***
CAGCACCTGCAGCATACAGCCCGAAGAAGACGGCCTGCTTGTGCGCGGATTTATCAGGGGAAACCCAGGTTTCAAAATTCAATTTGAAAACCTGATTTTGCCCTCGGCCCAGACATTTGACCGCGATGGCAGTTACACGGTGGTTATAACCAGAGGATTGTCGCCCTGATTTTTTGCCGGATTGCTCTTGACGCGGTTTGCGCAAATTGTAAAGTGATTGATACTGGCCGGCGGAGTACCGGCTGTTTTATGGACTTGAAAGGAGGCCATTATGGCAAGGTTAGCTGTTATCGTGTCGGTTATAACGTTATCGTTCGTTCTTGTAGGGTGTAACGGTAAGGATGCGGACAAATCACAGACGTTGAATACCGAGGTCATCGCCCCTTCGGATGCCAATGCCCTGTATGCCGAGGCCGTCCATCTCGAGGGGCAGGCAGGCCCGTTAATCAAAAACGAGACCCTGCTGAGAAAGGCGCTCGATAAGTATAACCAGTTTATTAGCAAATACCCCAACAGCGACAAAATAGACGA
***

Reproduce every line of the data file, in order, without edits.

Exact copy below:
CAGCACCTGCAGCATACAGCCCGAAGAAGACGGCCTGCTTGTGCGCGGATTTATCAGGGGAAACCCAGGTTTCAAAATTCAATTTGAAAACCTGATTTTGCCCTCGGCCCAGACATTTGACCGCGATGGCAGTTACACGGTGGTTATAACCAGAGGATTGTCGCCCTGATTTTTTGCCGGATTGCTCTTGACGCGGTTTGCGCAAATTGTAAAGTGATTGATACTGGCCGGCGGAGTACCGGCTGTTTTATGGACTTGAAAGGAGGCCATTATGGCAAGGTTAGCTGTTATCGTGTCGGTTATAACGTTATCGTTCGTTCTTGTAGGGTGTAACGGTAAGGATGCGGACAAATCACAGACGTTGAATACCGAGGTCATCGCCCCTTCGGATGCCAATGCCCTGTATGCCGAGGCCGTCCATCTCGAGGGGCAGGCAGGCCCGTTAATCAAAAACGAGACCCTGCTGAGAAAGGCGCTCGATAAGTATAACCAGTTTATTAGCAAATACCCCAACAGCGACAAAATAGACGA